The Senior Vice-President for North Sea Renewables at Equinor talks to Pamela Largue about the importance of collaboration, offshore and onshore.
“It’s just completely mind-blowing,” says Trine Borum Bojsen.
What has blown the mind of the new Senior Vice-President of North Sea Renewables at energy giant Equinor is the significant progress – in relatively little time – of the wind industry.
“When I started working with offshore wind, it was a niche industry – 50 people sitting in the corner of a company that was very big and working with a lot of conventional energy. “However, it’s moved from that niche to being fully commercialised and even more competitive than other energy sources within a decade or 15 years.”
Bojsen joined Equinor in May having worked most of her career in offshore wind. She has a background in engineering, with hydrodynamics as her speciality.
So, having established that the history of offshore wind has been short but impressive, how does she see its future? “The market will mature, focusing more on energy systems bundling different solutions together.”
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She explains: “In the old days, we would connect a cable from a wind farm to shore and sell the electrons. But electrons alone will not solve our decarbonisation issues. Some industries need other solutions, which is where hydrogen or power-to-x solutions will come into play. The offshore wind industry needs to embrace that as well.”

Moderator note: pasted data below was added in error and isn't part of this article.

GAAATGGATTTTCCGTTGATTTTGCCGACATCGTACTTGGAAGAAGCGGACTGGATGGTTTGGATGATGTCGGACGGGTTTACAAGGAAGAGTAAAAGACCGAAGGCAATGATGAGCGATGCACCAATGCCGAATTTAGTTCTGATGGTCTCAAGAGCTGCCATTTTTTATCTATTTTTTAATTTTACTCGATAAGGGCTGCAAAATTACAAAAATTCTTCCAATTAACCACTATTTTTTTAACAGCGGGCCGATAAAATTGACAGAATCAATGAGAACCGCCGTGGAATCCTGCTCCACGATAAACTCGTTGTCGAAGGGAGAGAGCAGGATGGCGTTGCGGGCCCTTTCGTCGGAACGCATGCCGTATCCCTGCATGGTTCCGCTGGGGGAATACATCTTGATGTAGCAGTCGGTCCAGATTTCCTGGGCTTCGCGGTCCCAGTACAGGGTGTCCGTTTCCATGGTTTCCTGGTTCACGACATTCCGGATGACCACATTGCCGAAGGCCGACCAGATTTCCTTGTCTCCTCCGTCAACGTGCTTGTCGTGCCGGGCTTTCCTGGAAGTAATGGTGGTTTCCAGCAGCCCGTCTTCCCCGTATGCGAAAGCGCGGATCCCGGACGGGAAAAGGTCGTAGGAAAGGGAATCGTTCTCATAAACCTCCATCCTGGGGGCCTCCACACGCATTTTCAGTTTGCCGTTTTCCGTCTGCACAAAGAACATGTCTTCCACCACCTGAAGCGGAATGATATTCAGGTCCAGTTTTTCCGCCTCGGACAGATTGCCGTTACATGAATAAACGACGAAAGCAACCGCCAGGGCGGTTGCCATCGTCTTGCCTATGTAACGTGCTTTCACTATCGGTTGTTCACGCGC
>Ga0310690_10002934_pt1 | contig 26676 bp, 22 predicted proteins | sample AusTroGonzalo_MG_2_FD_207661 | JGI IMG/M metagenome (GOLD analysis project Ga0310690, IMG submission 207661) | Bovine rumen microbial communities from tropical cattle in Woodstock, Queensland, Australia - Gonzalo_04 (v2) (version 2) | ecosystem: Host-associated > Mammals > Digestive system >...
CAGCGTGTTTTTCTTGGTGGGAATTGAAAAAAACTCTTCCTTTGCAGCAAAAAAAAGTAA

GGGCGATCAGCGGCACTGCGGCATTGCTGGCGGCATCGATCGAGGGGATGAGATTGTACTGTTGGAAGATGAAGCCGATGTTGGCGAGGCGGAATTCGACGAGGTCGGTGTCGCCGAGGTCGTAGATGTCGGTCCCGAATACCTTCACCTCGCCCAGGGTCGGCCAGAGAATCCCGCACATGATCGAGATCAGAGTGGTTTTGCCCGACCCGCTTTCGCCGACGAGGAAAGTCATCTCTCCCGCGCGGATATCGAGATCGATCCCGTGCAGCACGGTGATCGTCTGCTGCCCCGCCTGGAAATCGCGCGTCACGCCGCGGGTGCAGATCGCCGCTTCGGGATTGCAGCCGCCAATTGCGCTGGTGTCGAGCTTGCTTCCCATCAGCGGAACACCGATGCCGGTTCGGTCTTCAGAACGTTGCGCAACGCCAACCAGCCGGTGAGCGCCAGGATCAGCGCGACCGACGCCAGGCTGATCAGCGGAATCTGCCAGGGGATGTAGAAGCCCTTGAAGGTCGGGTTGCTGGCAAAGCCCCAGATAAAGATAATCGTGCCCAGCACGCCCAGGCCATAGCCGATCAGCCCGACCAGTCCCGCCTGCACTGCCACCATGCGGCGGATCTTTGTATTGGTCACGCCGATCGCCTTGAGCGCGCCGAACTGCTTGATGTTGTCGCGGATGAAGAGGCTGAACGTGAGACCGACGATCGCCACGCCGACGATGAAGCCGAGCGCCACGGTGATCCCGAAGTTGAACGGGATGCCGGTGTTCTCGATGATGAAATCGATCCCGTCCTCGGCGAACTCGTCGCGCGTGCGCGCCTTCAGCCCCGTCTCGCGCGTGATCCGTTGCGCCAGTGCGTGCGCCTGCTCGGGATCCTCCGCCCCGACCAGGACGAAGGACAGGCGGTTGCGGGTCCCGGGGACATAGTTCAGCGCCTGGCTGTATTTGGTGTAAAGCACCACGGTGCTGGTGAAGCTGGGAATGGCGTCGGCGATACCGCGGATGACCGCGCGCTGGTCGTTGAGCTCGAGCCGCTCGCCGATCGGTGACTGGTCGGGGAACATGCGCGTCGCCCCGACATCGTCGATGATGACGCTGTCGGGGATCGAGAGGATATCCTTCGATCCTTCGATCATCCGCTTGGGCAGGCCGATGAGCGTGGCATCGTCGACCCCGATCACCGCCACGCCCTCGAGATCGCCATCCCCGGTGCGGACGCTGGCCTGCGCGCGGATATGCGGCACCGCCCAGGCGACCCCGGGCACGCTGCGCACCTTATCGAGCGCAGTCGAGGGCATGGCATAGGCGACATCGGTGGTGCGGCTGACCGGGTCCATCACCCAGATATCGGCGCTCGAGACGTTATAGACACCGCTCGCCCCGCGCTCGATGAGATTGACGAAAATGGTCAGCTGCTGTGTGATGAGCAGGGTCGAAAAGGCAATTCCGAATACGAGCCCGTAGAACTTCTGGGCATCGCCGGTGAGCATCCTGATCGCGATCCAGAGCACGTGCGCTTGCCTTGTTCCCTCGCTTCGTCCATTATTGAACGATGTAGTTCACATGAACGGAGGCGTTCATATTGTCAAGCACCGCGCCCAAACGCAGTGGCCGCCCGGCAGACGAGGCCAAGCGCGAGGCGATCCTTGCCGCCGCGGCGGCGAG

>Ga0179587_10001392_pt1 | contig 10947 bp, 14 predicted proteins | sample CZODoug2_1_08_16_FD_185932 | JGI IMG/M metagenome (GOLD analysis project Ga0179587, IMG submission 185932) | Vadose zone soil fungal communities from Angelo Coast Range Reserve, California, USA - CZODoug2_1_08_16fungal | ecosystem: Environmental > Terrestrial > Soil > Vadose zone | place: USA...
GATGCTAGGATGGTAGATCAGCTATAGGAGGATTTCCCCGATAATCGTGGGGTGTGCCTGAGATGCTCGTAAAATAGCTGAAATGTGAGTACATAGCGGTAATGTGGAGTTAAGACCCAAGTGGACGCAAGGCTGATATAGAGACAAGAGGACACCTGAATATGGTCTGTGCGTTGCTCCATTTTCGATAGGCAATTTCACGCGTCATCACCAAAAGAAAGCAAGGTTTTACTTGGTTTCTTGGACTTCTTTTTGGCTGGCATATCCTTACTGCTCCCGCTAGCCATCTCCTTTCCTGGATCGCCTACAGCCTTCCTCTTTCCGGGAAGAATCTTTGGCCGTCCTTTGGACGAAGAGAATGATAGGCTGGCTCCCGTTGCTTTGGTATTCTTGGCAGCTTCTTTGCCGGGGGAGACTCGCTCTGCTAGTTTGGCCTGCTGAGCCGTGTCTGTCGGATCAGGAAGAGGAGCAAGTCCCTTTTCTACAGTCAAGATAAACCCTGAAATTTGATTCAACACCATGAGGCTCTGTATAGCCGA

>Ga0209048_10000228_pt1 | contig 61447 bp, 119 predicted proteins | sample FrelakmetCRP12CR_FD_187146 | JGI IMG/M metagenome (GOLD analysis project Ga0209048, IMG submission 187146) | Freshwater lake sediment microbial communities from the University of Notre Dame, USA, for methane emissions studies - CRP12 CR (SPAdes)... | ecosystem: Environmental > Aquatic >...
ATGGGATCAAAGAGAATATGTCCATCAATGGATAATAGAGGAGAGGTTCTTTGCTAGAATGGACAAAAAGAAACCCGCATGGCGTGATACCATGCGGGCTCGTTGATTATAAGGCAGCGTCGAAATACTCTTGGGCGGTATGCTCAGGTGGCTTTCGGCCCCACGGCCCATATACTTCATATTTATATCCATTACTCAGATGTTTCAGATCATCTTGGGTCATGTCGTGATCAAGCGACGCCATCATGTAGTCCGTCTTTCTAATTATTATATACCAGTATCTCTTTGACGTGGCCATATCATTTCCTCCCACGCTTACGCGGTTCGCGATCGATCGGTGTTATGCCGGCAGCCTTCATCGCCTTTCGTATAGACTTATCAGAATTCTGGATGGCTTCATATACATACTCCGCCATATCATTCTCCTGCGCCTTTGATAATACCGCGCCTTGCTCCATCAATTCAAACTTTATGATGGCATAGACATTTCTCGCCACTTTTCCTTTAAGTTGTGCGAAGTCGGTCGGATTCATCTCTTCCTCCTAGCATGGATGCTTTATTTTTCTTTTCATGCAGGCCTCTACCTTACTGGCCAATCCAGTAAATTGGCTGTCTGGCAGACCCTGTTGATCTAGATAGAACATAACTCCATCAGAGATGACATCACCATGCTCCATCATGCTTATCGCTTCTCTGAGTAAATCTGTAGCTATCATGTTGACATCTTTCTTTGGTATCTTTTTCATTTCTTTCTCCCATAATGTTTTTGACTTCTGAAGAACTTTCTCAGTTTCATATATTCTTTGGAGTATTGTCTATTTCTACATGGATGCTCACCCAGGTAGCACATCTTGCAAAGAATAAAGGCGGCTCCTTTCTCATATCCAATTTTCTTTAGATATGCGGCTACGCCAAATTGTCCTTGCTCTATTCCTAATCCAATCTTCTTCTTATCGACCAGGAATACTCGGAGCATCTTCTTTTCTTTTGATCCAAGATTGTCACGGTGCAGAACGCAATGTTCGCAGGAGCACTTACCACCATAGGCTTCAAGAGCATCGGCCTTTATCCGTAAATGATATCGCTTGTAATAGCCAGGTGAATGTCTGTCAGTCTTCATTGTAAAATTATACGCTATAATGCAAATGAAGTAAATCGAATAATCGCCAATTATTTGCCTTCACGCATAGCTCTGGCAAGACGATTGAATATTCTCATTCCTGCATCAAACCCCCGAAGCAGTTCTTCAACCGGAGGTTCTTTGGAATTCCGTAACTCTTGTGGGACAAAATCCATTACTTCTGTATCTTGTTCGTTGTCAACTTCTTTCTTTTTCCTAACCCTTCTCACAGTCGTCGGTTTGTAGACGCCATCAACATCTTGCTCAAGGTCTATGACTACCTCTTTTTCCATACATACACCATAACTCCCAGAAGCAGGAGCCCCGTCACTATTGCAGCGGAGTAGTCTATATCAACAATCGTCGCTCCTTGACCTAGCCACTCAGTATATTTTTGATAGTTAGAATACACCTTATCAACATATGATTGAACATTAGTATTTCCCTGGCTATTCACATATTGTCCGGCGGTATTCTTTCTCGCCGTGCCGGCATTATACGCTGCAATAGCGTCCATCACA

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Equinor has embraced the potential of the North Sea for decades, so how does Bojsen see those waters developing? “The role of the North Sea is substantial: the region provides the largest supply of energy to the UK as well as to a number of other European countries.
“In the North Sea, there are a lot of oil and gas competencies, but also beautiful wind – it has some of the best resources. There’s a lot of potential in the region with many countries in the North Sea region. I believe we will see many exciting projects in the future.”
“Developers are also tapping into the huge potential for floating wind, going into deeper waters where fixed bottom solutions are no longer feasible.”
Equinor already operates Hywind Scotland, the first commercial floating wind farm in the world, and Bojsen says the company is “also constructing another floating wind farm, Hywind Tampen, in Norway, which is allowing us to obtain a lot of experience in floating wind, specifically in the North Sea”.
For an industry that has made fast progress in the last decade, it is ironic that time is now the enemy of further offshore wind growth.
“We see governments wanting to build more offshore wind which is needed for the climate change agenda; however, discussions across countries take a while,” says Bojsen. “It takes a long time to develop a project and to mature the technological solution. Delays are also related to permitting, consenting and fitting into the frameworks that are set by the governments.”